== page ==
= 0.3%, ash = 0.2%. Calculate the higher and lower calorific
values of coal.
Ans: GCV = 5505 Kcal/kg, LCV = 5186 Kcal/kg
Problem 2:
A coal containing C – 67.9%, H – 4.4%, S – 0.8%, N – 11.6%, O -
7.9%, ash – 4.5 % and moisture – 2.9% is burnt in a furnace. The
dry product of combustion analyses CO2 – 14.5%, O2 - 4.7% and
N2 – 80.8% (v/v). Calculate (a) the theoretical volume of air used
for the complete combustion of 100 kg of coal, (b) the % excess
air used.
Coke:
• It is obtained as residue in the retorts during the dry distillation of coal.

• The good coke should have the following characteristics


i. It should possess low ash content & low moisture content.
ii. It should have high calorific value.
iii. It should be moderate in size.
iv. It should have no or low undesirable contents like S, P, N etc.
v. It should have good combustibility so that it can be easily burnt.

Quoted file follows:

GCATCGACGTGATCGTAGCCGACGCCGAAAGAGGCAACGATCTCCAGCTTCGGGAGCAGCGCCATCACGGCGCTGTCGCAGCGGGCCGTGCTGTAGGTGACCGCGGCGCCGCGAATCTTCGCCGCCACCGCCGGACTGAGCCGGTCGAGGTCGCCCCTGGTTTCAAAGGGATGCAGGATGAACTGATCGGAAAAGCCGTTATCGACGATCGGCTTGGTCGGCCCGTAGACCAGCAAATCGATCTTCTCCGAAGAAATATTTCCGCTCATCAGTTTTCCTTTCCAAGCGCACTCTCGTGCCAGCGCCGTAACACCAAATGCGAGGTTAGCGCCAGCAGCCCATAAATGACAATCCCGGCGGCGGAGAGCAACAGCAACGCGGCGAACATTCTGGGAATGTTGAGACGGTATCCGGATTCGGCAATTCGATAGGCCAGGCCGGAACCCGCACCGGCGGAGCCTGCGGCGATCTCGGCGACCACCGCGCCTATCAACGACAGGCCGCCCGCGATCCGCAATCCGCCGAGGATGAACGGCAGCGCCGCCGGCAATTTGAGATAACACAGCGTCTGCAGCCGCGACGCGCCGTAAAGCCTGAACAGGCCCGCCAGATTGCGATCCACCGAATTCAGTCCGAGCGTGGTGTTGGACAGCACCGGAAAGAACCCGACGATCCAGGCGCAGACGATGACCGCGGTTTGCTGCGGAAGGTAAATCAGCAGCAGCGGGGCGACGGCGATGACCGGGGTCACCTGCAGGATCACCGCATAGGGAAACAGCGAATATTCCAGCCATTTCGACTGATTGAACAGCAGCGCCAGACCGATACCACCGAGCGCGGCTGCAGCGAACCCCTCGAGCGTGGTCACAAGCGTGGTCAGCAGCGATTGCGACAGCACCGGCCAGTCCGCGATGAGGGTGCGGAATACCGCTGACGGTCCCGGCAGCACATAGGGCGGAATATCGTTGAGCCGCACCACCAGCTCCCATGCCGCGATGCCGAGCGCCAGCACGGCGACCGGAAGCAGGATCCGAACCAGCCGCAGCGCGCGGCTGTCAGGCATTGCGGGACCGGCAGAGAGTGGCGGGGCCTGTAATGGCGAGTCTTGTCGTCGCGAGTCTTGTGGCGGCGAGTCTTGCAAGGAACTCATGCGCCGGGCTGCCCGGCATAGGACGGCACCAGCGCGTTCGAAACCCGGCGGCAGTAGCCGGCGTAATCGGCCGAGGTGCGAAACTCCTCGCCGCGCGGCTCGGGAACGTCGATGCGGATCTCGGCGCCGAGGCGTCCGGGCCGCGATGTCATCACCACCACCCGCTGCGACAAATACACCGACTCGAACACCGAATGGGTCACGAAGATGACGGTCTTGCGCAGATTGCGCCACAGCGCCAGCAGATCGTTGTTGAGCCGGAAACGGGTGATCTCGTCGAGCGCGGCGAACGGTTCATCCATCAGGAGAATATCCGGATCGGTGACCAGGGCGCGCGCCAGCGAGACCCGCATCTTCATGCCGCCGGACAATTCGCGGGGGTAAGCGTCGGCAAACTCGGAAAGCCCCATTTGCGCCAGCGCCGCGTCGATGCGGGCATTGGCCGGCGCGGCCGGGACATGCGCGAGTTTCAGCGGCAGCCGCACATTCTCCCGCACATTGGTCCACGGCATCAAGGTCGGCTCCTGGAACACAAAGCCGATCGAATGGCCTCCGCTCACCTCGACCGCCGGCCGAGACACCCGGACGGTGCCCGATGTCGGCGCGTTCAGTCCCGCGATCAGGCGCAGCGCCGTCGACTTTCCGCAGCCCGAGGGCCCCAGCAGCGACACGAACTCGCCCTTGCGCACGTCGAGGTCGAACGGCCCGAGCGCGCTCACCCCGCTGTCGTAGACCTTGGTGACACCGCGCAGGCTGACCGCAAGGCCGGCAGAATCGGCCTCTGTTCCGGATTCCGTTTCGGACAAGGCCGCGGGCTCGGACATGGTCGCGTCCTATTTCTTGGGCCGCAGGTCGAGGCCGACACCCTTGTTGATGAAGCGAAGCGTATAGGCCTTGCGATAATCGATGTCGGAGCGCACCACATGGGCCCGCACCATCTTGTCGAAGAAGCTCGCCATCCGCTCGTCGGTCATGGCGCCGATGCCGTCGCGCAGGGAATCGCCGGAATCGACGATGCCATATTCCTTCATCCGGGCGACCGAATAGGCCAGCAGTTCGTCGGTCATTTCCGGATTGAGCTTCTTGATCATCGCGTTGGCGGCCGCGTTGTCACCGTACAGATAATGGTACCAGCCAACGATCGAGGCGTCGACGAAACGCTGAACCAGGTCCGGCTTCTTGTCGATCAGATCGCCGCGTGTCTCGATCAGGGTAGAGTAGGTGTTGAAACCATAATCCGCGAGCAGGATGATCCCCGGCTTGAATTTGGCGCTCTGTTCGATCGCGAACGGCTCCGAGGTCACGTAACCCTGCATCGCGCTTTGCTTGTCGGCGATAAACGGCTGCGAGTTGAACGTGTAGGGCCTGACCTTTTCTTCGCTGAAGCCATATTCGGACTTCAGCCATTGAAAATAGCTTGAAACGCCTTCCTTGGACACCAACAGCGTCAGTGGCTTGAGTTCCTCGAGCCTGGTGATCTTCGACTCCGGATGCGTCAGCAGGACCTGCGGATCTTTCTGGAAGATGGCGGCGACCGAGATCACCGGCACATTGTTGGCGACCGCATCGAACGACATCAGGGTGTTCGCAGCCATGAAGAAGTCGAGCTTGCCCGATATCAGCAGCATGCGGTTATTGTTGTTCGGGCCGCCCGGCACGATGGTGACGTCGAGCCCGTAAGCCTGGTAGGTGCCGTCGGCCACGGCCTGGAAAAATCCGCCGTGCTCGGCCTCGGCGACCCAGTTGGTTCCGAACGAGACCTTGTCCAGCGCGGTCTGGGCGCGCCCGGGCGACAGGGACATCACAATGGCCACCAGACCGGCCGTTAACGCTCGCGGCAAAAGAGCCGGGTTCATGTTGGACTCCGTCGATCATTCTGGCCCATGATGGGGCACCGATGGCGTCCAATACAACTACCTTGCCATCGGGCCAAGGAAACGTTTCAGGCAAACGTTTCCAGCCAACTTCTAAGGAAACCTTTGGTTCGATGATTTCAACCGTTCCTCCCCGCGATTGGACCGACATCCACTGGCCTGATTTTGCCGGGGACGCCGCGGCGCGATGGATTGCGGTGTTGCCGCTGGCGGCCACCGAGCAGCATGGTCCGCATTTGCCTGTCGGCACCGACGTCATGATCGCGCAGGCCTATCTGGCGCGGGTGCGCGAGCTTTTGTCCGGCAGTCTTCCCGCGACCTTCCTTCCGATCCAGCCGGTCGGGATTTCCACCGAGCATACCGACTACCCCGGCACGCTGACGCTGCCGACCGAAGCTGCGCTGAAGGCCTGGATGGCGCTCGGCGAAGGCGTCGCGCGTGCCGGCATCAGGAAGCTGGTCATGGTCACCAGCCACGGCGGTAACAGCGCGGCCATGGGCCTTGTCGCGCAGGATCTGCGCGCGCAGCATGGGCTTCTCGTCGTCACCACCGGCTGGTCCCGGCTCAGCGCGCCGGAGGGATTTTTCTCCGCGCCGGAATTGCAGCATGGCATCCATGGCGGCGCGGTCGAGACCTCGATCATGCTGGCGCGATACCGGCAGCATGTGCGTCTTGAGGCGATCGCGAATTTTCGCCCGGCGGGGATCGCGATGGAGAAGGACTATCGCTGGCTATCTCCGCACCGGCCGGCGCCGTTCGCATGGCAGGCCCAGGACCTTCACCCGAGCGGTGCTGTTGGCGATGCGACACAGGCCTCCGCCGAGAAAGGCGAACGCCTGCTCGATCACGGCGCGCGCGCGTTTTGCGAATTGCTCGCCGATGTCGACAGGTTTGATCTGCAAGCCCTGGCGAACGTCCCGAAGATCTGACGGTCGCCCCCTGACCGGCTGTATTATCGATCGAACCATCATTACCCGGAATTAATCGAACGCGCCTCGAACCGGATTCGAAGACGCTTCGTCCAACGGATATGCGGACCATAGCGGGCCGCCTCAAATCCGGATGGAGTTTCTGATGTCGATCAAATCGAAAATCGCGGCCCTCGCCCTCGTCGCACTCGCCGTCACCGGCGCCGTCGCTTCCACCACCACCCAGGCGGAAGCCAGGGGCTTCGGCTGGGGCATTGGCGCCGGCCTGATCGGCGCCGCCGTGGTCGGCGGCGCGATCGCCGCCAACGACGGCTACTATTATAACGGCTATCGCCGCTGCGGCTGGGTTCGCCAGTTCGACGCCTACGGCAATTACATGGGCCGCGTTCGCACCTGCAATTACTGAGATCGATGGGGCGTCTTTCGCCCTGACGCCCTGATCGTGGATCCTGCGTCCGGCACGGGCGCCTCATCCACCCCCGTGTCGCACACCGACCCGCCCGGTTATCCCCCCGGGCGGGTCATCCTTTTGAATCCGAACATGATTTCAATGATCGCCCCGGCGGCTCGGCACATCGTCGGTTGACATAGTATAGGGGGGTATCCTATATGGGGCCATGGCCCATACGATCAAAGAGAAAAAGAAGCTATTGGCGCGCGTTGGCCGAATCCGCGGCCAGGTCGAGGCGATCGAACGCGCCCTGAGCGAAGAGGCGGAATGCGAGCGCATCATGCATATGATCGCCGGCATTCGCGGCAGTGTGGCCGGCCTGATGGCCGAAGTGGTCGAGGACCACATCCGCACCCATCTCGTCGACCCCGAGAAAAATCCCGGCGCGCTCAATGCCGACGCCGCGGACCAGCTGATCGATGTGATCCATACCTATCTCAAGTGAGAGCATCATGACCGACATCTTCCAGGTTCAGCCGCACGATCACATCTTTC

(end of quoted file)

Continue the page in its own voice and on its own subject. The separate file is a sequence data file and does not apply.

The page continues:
vi. It should have good porosity so that oxygen can pass through for
complete combustion.

• Coke is one of the prime materials to manufacture coal gas. It is also


used as a reducing agent in the manufacturing of metallurgical coke.
Metallurgical Coke:
• The metallurgical coke is manufactured in two ways:
(i) Beehive oven process, and
(ii) Otto Hoffmann’s Byproduct oven process.

Beehive Oven Process


Coal
Metallurgical Coke:
Beehive Oven Process
• The oven employed in this process is a dome shaped structure made
of bricks. It is about 4 m wide and 2.5 m high with two openings – one
at the top to feed the coal charge and other on the side to let in air as
well as for coke discharge.

• In this process, the coal is fed through the opening at the top and the
charge is leveled to provide about 0.6 m deep layer.

• The air is sent through the side opening and the coal is ignited. The
volatile matter is allowed to escape through the partly closed opening
on the side.

• Combustion is allowed to proceed in gradually low supply of air to get


slow carbonization from the top layer to bottom layer.
Metallurgical Coke:
Beehive Oven Process
• The process may last for nearly 4-5 days when the carbonization is
complete.

• The hot coke is raked out through the side and quenched with water.
The yield is about 80%.

• To prevent the wastage of heat, several ovens may be arranged in


series .
Metallurgical Coke:
Otto Hoffmann’s Byproduct Oven Process
• This process is beneficial than the previous one because a number